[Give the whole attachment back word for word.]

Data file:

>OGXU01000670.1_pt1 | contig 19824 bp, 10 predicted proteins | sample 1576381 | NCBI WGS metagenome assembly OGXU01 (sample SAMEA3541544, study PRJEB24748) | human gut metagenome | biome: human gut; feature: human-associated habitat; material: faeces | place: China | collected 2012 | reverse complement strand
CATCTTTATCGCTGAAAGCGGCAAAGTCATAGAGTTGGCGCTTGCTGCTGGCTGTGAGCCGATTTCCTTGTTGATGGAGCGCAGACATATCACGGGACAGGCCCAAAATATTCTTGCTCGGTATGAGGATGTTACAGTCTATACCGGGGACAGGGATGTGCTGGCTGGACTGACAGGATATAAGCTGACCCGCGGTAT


>OGXU01000670.1_pt1 | contig 19824 bp, 10 predicted proteins | sample 1576381 | NCBI WGS metagenome assembly OGXU01 (sample SAMEA3541544, study PRJEB24748) | human gut metagenome | biome: human gut; feature: human-associated habitat; material: faeces | place: China | collected 2012 | reverse complement strand
CATCTTTATCGCTGAAAGCGGCAAAGTCATAGAGTTGGCGCTTGCTGCTGGCTGTGAGCCGATTTCCTTGTTGATGGAGCGCAGACATATCACGGGACAGGCCCAAAATATTCTTGCTCGGTATGAGGATGTTACAGTCTATACCGGGGACAGGGATGTGCTGGCTGGACTGACAGGATATAAGCTGACCCGCGGTAT